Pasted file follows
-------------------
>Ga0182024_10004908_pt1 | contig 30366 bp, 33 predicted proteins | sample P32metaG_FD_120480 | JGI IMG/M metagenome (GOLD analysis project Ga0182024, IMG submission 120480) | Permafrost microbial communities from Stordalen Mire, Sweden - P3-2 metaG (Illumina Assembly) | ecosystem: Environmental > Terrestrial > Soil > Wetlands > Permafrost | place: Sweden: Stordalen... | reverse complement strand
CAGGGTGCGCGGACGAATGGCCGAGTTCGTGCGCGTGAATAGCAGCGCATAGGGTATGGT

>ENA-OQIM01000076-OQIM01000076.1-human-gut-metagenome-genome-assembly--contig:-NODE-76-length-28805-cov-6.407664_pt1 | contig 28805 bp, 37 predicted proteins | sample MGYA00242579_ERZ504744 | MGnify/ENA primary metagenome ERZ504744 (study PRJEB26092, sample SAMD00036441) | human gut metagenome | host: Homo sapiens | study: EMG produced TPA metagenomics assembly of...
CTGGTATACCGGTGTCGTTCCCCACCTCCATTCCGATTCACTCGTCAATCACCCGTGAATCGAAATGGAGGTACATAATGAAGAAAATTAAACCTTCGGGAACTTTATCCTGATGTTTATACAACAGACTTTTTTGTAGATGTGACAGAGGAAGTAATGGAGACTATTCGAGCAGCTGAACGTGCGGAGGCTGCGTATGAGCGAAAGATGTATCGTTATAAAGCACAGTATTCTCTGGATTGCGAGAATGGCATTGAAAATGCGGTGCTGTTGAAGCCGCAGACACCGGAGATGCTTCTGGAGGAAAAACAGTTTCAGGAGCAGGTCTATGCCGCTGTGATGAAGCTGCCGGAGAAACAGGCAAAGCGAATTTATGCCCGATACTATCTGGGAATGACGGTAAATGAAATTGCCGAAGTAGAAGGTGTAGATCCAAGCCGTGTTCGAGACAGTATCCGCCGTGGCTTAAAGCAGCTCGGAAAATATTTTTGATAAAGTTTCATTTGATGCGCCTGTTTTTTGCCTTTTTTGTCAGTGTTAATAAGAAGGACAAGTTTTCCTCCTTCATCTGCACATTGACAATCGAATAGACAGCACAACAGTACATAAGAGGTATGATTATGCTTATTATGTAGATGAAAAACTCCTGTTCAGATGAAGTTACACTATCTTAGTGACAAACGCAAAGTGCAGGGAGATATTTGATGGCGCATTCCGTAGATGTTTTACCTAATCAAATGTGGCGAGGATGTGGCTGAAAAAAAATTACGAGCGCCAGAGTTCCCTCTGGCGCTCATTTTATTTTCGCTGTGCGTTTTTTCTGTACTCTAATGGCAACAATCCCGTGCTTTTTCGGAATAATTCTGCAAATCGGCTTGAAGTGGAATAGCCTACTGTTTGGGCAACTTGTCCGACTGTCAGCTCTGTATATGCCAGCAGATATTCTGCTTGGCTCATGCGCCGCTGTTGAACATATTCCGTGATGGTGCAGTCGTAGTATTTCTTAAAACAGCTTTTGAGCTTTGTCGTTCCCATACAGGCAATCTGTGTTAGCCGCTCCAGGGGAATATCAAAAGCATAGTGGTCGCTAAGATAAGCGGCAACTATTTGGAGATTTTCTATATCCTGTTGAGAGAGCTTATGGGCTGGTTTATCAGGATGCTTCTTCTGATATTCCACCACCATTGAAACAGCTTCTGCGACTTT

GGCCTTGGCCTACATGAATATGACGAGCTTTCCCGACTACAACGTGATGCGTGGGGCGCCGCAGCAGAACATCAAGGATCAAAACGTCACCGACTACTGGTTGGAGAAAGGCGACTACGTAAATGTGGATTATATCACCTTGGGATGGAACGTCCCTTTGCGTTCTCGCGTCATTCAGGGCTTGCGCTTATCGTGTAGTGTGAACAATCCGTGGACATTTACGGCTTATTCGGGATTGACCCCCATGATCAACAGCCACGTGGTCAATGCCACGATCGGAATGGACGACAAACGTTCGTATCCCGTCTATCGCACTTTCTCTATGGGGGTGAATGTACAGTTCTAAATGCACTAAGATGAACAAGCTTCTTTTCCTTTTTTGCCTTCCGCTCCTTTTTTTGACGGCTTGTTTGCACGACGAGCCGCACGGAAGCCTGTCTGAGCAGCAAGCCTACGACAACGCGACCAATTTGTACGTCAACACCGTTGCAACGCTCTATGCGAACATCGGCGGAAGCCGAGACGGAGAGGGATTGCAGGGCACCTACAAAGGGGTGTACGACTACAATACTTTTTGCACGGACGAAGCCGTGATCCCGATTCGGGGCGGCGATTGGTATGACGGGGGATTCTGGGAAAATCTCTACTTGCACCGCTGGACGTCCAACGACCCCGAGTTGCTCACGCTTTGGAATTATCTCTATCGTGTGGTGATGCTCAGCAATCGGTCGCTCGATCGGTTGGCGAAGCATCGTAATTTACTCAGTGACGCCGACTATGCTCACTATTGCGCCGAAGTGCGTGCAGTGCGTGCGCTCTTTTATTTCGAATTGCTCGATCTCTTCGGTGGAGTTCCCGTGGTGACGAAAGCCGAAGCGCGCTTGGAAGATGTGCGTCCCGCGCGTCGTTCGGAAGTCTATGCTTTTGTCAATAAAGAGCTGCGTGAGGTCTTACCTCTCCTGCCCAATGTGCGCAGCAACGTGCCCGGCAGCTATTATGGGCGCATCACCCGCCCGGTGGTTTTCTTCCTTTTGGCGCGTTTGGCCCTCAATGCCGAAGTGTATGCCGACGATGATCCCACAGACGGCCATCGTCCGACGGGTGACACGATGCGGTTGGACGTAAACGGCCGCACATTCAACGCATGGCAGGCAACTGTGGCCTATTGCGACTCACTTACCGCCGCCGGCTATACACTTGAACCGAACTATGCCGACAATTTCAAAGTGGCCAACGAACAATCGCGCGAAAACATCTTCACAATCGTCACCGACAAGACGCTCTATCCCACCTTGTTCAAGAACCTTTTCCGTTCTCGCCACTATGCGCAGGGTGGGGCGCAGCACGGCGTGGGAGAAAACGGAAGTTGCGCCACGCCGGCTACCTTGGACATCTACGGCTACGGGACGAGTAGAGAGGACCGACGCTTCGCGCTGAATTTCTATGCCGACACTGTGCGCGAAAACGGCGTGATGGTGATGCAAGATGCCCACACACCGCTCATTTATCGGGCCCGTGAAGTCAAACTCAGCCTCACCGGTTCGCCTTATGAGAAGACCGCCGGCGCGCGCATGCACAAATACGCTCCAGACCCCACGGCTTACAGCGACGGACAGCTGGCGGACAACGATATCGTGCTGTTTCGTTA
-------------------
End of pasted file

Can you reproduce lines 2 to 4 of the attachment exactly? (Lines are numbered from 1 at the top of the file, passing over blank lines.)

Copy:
CAGGGTGCGCGGACGAATGGCCGAGTTCGTGCGCGTGAATAGCAGCGCATAGGGTATGGT

>ENA-OQIM01000076-OQIM01000076.1-human-gut-metagenome-genome-assembly--contig:-NODE-76-length-28805-cov-6.407664_pt1 | contig 28805 bp, 37 predicted proteins | sample MGYA00242579_ERZ504744 | MGnify/ENA primary metagenome ERZ504744 (study PRJEB26092, sample SAMD00036441) | human gut metagenome | host: Homo sapiens | study: EMG produced TPA metagenomics assembly of...
CTGGTATACCGGTGTCGTTCCCCACCTCCATTCCGATTCACTCGTCAATCACCCGTGAATCGAAATGGAGGTACATAATGAAGAAAATTAAACCTTCGGGAACTTTATCCTGATGTTTATACAACAGACTTTTTTGTAGATGTGACAGAGGAAGTAATGGAGACTATTCGAGCAGCTGAACGTGCGGAGGCTGCGTATGAGCGAAAGATGTATCGTTATAAAGCACAGTATTCTCTGGATTGCGAGAATGGCATTGAAAATGCGGTGCTGTTGAAGCCGCAGACACCGGAGATGCTTCTGGAGGAAAAACAGTTTCAGGAGCAGGTCTATGCCGCTGTGATGAAGCTGCCGGAGAAACAGGCAAAGCGAATTTATGCCCGATACTATCTGGGAATGACGGTAAATGAAATTGCCGAAGTAGAAGGTGTAGATCCAAGCCGTGTTCGAGACAGTATCCGCCGTGGCTTAAAGCAGCTCGGAAAATATTTTTGATAAAGTTTCATTTGATGCGCCTGTTTTTTGCCTTTTTTGTCAGTGTTAATAAGAAGGACAAGTTTTCCTCCTTCATCTGCACATTGACAATCGAATAGACAGCACAACAGTACATAAGAGGTATGATTATGCTTATTATGTAGATGAAAAACTCCTGTTCAGATGAAGTTACACTATCTTAGTGACAAACGCAAAGTGCAGGGAGATATTTGATGGCGCATTCCGTAGATGTTTTACCTAATCAAATGTGGCGAGGATGTGGCTGAAAAAAAATTACGAGCGCCAGAGTTCCCTCTGGCGCTCATTTTATTTTCGCTGTGCGTTTTTTCTGTACTCTAATGGCAACAATCCCGTGCTTTTTCGGAATAATTCTGCAAATCGGCTTGAAGTGGAATAGCCTACTGTTTGGGCAACTTGTCCGACTGTCAGCTCTGTATATGCCAGCAGATATTCTGCTTGGCTCATGCGCCGCTGTTGAACATATTCCGTGATGGTGCAGTCGTAGTATTTCTTAAAACAGCTTTTGAGCTTTGTCGTTCCCATACAGGCAATCTGTGTTAGCCGCTCCAGGGGAATATCAAAAGCATAGTGGTCGCTAAGATAAGCGGCAACTATTTGGAGATTTTCTATATCCTGTTGAGAGAGCTTATGGGCTGGTTTATCAGGATGCTTCTTCTGATATTCCACCACCATTGAAACAGCTTCTGCGACTTT